It was the first time I had made over $500 off of just my streams. I was amazed by what we were able to accomplish. Fast forward to 2021, single, broke, out of my parents house, and completely lost. These are the factors that drove me to create 4 albums for each quarter of the year and have it all release that same year. This was a hefty task, why four?

Well to be honest I took inspiration from one of my contemporaries. An incredible artist by the name of “YTK” I don’t believe we ever spoke about it personally. However I remember him talking about it during the rollout to his project “From Grace, For Grace” and I loved the concept. I had been following his music for awhile by then and was really looking forward to hearing 4 bodies of work from him in rapid succession. That’s when the idea had stuck for me and honestly it saved me.

2 would've been too depressing. I began the series by working on 'Shirotenshi' (White Angel) first. A reflection on the insane times I’d been experiencing, the end of my relationship with my high school sweetheart, and of my direction after the greatest accomplishment of my artistic career since my 'Kid' mixtape & 'Lately' EP.

After that, I wanted to have some fun with my music again. This caused me to create 'Watch||The Plan' the album that felt like a mixtape for me. With these two on my hands, I started to regain some of the confidence I'd lost. Covid made getting performances harder and as an anti social young man with an immense sense of ambition I needed a way to remind myself of what I was doing this for.

After that I had the opportunity to do anything and so I set my sights on doing ‘Negative Space’ and that eventually became “- Kūhakū” album 4/4. This is where Mania’s sound was born. Negative Space was going to be a break from convention in the style of my biggest influence Kendrick Lamar. Specifically in the style of his ‘2015’ LP “To Pimp A Butterfly” even down to the cover art. I was planning on doing a photo shoot that would be inspired by it’s cover with a similar color scheme and sound.

That’s when I realized, I didn’t start this journey to be my influences, I appreciate them for their work and help pushing the envelope. However if I’m to affect change it’s got to come from me, and so it did. The sound of ‘Negative Space’ became “Mania” this beautiful mess I’ve made. I finally broke with convention in a real way. I didn’t do what I thought anyone else would do, I did what Kuro would do. I portrayed a man who felt like a boy because he realized that he’d cast aside everything he believed in for a shot at a dream.

Stepping out of the dark

It was after this that I felt I was truly able to be the artist I was meant to be. It didn’t have to be intricately planned because I’d spent 3 to 4 years prior to it’s release examining the manic mind. In the middle of Covid what better time was there to release this? An illness that has attacked not just the body but the mind? This was the perfect time to address it. Yet throughout the entire run time of the project I don’t believe I mentioned it once.

Because this wasn’t about that, Covid was a byproduct of the mental state of our society. Never in modern history have we experienced mania in this nature. Where society could be so well informed and yet completely distant from acting in a sensible manner. I saw this coming and thankfully to this day have yet to have caught Covid that I’m aware.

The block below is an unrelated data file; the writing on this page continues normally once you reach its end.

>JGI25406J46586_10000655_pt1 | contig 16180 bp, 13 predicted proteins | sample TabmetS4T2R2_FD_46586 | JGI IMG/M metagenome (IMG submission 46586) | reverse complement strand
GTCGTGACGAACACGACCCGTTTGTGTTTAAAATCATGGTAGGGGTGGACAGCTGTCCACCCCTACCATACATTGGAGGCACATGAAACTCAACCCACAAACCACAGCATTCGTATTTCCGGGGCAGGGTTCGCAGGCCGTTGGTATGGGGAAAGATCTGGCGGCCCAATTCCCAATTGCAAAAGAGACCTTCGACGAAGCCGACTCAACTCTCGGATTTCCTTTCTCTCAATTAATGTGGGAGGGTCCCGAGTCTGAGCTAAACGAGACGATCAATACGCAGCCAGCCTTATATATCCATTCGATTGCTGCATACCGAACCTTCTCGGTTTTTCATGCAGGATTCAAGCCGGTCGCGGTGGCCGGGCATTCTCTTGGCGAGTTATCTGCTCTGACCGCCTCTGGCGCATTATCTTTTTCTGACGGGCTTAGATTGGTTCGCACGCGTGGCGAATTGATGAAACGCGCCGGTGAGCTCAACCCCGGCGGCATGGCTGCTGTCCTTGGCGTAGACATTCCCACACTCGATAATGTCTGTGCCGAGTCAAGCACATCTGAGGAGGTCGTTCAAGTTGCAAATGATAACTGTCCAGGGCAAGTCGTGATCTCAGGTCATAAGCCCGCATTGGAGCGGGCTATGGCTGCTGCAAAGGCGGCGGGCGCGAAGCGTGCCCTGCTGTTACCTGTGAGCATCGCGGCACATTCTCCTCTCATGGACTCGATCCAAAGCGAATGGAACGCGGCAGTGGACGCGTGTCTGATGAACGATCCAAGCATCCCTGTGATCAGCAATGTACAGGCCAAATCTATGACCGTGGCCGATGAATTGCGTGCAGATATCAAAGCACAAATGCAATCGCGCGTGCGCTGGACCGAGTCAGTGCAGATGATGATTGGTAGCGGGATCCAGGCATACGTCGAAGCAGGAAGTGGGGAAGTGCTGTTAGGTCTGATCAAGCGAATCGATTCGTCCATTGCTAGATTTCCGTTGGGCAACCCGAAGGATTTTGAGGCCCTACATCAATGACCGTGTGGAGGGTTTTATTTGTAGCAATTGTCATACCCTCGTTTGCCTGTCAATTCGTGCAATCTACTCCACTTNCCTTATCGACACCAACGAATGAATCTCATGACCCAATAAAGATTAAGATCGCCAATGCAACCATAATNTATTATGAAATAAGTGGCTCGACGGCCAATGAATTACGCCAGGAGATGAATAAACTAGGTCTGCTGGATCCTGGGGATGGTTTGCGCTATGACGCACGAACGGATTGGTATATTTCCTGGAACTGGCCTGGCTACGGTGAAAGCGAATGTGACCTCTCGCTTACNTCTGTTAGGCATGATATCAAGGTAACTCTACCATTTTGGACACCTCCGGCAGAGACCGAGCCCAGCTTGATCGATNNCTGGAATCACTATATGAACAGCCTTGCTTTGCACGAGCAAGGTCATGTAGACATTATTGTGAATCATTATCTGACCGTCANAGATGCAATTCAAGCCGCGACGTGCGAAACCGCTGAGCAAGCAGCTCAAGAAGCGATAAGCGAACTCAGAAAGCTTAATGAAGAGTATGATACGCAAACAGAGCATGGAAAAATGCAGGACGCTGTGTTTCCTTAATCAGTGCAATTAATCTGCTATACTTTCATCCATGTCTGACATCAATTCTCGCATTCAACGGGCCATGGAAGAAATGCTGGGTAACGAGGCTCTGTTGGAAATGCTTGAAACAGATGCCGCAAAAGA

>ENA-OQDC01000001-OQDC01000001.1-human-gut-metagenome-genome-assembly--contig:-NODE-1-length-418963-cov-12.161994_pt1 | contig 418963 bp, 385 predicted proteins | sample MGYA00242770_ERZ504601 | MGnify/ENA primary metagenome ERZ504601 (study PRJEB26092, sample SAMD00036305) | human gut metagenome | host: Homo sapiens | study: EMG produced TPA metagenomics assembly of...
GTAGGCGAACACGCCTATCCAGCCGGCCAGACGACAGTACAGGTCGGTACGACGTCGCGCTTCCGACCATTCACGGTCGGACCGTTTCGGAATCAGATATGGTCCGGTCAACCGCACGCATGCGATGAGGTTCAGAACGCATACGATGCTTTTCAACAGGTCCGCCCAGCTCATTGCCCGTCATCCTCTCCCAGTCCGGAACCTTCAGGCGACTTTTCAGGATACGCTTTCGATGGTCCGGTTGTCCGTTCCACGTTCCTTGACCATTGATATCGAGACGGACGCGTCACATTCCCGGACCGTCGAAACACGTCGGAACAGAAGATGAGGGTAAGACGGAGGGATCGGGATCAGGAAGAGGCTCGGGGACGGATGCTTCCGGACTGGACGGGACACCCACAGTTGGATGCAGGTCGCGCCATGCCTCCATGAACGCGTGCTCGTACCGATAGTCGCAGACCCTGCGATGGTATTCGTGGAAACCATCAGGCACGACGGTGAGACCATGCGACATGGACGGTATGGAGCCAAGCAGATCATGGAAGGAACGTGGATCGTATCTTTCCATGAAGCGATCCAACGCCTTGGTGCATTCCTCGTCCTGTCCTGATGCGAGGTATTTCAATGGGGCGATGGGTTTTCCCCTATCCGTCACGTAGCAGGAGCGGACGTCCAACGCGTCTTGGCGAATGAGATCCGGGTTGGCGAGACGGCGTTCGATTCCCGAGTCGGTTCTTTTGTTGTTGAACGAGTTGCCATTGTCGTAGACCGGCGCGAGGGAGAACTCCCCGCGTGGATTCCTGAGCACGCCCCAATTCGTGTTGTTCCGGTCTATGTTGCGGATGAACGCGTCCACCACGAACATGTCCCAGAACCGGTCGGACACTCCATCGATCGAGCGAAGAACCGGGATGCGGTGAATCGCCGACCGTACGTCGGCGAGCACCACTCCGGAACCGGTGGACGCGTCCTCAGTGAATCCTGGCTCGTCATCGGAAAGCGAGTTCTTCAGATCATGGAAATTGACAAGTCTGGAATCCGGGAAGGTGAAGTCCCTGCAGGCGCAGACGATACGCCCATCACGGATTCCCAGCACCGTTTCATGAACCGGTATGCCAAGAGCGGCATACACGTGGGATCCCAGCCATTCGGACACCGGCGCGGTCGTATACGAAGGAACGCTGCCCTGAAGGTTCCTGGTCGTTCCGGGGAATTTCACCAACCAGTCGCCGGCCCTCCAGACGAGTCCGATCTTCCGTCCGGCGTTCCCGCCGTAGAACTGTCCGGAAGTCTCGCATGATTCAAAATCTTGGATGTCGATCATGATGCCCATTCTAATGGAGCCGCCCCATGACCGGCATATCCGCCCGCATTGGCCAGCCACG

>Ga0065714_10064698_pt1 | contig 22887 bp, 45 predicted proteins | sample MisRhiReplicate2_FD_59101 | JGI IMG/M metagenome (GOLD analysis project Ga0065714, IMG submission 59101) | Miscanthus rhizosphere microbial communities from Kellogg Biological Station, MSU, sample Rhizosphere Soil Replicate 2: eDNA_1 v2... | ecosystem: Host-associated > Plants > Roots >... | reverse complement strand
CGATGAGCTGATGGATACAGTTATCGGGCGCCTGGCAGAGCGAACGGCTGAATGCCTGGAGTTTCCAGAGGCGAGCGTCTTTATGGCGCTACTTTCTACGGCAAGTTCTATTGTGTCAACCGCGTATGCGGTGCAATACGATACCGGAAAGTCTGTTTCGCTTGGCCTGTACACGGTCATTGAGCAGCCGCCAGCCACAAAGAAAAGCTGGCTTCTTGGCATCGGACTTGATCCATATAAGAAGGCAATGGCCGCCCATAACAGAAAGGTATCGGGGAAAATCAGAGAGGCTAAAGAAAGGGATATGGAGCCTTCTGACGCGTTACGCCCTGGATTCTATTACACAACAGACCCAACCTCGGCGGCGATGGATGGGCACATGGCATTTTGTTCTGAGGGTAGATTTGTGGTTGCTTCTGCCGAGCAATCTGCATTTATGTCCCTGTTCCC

So this was my service, I worked in an essential industry. Helping to send packages to those who couldn’t leave their homes. After a 10-12 hour shift I’d come home and record, mix, master, prepare marketing material, evaluate my company, and manage the releases of our artists. I made it out to any events that I could and stayed busy 24/7. Unfortunately this caught up to me.

I wasn’t living in a healthy manner, I had given myself up completely and dedicated myself to providing the world with value the best way I knew how. After awhile my body and mind began to break down. I had mistreated myself trying to patch up the pain I was going through to inspire hope because I didn’t know what tomorrow would hold. I was willing to risk everything until I almost lost everything.

The music had consumed me, the character of Kuro Silence was dying. This character didn’t go out with a whimper though. He went out with a bang! After finally releasing the rollercoaster ride of an album that was Mania, I went on to master this style through two final projects as Kuro Silence.

“- Kūhakū”: my negative space, and “Kokoro”: my heart. I felt that the story of Kuro Silence had been told to it’s completion. Making room for Kuro Seijaku. I still identify as Kuro Silence, however that side of me as an artist is save for production. As Kuro Seijaku is the artist, the vocalist, the rapper. Reborn through an experience that would have killed me as a younger man. If I hadn’t slowed down, if I had continued to let my depression eat away at me and believe no one cared. I’d really be dead.


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About the Creator

Kuro Seijaku

“Kuro Silence (Seijaku) is a rapper/producer from Baltimore, Maryland. From trap to experimental, Kuros work defies normative currents of Hip-Hop’s soundscape with his work ethic and forays into Hip-Hop’s many sub-genres.”

-Channel10 Podcast